Ultrasound and Ovarian Hyperstimulation Syndrome



Fig. 23.1
Ovary with normal antral follicle count



Several investigators have evaluated AFC to predict the development of OHSS. Kwee et al. evaluated 110 patients with unexplained infertility, male factor, or cervical factor infertility, counted antral follicles in all patients, and correlated the number of antral follicles with level of ovarian response to IVF [2]. They categorized ovarian response as poor, normal, and high and then calculated the AFC cutoff which most accurately identified each group. The AFC value of >14 identified hyper-responders with a sensitivity of 82 % and a specificity of 89 %. Oncal et al. also evaluated the predictive role of AFC in OHSS in 41 women identified to have moderate to severe OHSS and 41 age-matched controls who did not develop OHSS [3]. They found that AFC had a moderate accuracy to predict the development of OHSS. Using an AFC cutoff of eight, much lower than the AFC cutoff used by Kwee et al., they calculated 78 % sensitivity and 65 % specificity. In a meta-analysis done by Broer et al. investigating AFC as a predictor of ovarian hyperstimulation, five studies were identified which met criteria for inclusion [4]. Two reported on AFC alone, three reported on both anti-Mullerian hormone (AMH) and AFC, and all five were prospective cohort studies. Among the included studies, the definition of excessive ovarian response to IVF varied between ≥15 and ≥20 oocytes. Importantly, the number of oocytes retrieved was used as a surrogate for risk of OHSS; no study specifically identified the patients who met diagnostic criteria for OHSS. When these five studies of AFC were evaluated together, the sensitivity of AFC to predict ovarian hyper-response was seen to vary between 20 and 94 % depending on the AFC cutoff used, and the specificity varied between 33 and 98 %. From these values, the authors calculated a sum estimate of the sensitivity to be 82 % and a sum estimate of the specificity to be 80 %. Considering this evidence, there is a clear association between increased AFC and increased risk of OHSS. Given the sensitivity and specificity estimates of AFC in the studies to date, if the AFC is found to be greater than 14–16, caution should be executed in the initial gonadotropin dosing and choice of stimulation protocol since there is clearly increased risk of ovarian hyper-response in such patients.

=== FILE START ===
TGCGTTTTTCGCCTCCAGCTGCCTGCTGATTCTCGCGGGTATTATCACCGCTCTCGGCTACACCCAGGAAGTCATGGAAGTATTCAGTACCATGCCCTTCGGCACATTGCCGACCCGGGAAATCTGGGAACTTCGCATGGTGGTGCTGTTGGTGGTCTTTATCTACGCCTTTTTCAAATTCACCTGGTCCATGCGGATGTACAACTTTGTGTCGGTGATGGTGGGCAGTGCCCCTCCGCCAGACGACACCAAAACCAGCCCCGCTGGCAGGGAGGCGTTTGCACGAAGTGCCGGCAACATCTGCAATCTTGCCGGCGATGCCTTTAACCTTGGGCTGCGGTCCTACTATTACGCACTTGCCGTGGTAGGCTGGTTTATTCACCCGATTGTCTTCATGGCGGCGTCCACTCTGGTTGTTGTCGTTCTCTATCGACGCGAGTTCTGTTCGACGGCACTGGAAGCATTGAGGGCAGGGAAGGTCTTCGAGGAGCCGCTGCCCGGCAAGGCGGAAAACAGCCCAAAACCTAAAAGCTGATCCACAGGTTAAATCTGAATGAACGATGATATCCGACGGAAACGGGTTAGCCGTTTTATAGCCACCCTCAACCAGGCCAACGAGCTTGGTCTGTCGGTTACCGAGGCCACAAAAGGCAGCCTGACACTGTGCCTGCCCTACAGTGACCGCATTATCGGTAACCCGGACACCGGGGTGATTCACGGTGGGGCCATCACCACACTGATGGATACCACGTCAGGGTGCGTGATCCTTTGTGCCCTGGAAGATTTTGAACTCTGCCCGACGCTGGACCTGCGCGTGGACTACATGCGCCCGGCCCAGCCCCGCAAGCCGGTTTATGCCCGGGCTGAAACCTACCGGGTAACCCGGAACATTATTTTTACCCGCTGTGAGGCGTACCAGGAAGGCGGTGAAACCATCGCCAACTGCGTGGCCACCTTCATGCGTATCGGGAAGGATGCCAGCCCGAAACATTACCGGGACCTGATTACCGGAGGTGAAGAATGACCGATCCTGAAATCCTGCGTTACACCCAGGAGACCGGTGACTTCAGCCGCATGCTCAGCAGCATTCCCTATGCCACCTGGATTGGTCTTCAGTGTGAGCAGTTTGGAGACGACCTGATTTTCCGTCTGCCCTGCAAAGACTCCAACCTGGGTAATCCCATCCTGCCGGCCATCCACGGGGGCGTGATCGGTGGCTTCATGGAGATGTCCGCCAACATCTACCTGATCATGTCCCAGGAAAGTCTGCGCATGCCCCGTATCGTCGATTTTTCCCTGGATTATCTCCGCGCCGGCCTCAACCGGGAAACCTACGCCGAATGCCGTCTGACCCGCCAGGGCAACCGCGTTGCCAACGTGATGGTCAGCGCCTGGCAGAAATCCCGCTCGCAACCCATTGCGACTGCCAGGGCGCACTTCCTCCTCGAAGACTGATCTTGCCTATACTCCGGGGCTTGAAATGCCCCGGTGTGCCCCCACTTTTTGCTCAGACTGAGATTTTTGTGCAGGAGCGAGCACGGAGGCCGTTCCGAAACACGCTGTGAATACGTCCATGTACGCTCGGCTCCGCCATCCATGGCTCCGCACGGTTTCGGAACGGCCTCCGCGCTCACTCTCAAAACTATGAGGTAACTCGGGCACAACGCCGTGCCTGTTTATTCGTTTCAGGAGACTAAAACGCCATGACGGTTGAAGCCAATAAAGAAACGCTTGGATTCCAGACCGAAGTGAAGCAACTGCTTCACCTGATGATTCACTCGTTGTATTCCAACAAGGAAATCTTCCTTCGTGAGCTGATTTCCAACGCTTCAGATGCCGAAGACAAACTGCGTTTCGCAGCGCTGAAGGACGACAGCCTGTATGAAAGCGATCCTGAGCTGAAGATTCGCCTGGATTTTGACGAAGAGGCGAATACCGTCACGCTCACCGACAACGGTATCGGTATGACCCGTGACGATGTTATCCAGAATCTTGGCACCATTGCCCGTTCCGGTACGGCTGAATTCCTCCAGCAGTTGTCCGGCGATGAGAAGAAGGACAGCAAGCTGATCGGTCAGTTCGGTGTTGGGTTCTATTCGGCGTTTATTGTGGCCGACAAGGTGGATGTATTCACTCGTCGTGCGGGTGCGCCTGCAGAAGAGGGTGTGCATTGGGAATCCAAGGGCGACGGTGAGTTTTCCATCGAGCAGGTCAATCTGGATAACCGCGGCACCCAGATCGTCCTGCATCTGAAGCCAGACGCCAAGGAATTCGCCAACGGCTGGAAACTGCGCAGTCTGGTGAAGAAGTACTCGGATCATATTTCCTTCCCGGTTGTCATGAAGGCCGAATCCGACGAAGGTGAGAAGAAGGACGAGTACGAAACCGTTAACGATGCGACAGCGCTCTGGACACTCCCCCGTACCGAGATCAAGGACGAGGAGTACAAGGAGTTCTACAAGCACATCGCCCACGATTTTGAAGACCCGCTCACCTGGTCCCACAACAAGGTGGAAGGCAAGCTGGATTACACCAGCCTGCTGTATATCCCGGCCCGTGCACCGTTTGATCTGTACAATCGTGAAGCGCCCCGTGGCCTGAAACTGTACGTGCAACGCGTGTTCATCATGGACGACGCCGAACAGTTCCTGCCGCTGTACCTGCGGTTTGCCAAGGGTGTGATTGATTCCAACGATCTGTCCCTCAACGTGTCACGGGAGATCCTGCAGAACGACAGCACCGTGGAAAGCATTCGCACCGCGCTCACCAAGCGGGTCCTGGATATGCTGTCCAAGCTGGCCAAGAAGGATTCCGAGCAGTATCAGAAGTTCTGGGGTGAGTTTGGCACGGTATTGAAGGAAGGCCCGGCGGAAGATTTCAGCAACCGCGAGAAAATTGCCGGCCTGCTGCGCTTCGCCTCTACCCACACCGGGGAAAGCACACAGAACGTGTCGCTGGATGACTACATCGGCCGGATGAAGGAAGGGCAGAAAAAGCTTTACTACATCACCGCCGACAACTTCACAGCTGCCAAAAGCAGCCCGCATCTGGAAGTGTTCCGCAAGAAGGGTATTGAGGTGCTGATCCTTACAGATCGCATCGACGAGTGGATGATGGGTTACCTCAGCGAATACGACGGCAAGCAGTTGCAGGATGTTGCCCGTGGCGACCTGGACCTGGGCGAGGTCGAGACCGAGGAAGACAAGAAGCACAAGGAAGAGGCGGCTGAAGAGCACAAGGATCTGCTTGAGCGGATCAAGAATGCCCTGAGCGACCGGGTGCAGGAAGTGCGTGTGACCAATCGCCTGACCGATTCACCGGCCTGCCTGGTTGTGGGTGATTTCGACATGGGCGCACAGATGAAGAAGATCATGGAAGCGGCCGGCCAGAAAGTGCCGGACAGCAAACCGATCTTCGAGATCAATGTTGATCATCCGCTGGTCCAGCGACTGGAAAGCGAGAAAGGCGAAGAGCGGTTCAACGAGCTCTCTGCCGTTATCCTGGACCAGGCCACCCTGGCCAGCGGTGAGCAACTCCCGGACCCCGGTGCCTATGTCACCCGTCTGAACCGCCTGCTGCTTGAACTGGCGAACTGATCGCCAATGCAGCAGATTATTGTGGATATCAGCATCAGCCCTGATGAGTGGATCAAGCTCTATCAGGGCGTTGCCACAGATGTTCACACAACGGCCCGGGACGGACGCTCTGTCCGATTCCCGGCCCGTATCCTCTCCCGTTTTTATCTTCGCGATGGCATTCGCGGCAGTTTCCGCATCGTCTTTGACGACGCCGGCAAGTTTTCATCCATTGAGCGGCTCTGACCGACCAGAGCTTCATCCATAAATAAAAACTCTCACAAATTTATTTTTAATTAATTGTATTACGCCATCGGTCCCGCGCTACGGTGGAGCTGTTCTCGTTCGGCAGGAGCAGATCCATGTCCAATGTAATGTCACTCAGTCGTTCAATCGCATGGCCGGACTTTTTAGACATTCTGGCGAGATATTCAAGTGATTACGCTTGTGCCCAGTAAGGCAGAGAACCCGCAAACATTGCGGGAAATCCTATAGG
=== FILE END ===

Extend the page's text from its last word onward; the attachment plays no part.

When proposing the use of AFC to predict OHSS, it is important to be aware of the variability both in definition of antral follicle and operator technique in follicle counting [5]. Interestingly, some authors adhere to the definition of antral follicle as those follicles which are measured to be 2–10 mm in the early follicular phase, as above; but other authors limit that definition to only those follicles which measure 2–5 mm. The precise menstrual timing of the measurement of AFC is also important. AFC should be performed either between cycle day 2 and 4 or while on oral contraceptive pills for greatest accuracy and reproducibility.

The number of growing follicles in response to gonadotropin stimulation during ART is another sonographic test which has been proposed to predict the development of OHSS. Clearly, there is a connection between the ovarian response to stimulation and AFC, as patients with higher baseline AFC would be expected to have a more robust ovarian response to treatment. Papanikolaou et al. sought to correlate the number of follicles ≥11 mm growing in response to gonadotropin treatment during IVF with the likelihood of developing moderate or severe ovarian hyperstimulation syndrome [6]. They evaluated 1,801 patients undergoing IVF treatment over a 2-year period. Factors such as peak estradiol level and number of follicles ≥11 mm were correlated with the development of OHSS. In this cohort, 53 patients were hospitalized because of OHSS. They found that a threshold of ≥13 follicles measuring ≥11 mm was predictive of the development of OHSS with a sensitivity of 85.5 % and a specificity of 69 %. Interestingly, the number of follicles ≥11 mm was a much better predictor of OHSS than the peak serum estradiol level, which had only a 53 % sensitivity and 77 % specificity. Therefore, if it becomes apparent during an IVF cycle that there are 13 or more follicles measuring ≥11 mm, the patient and physician should both be cognizant of the increased risk of developing OHSS regardless of the serum estradiol level.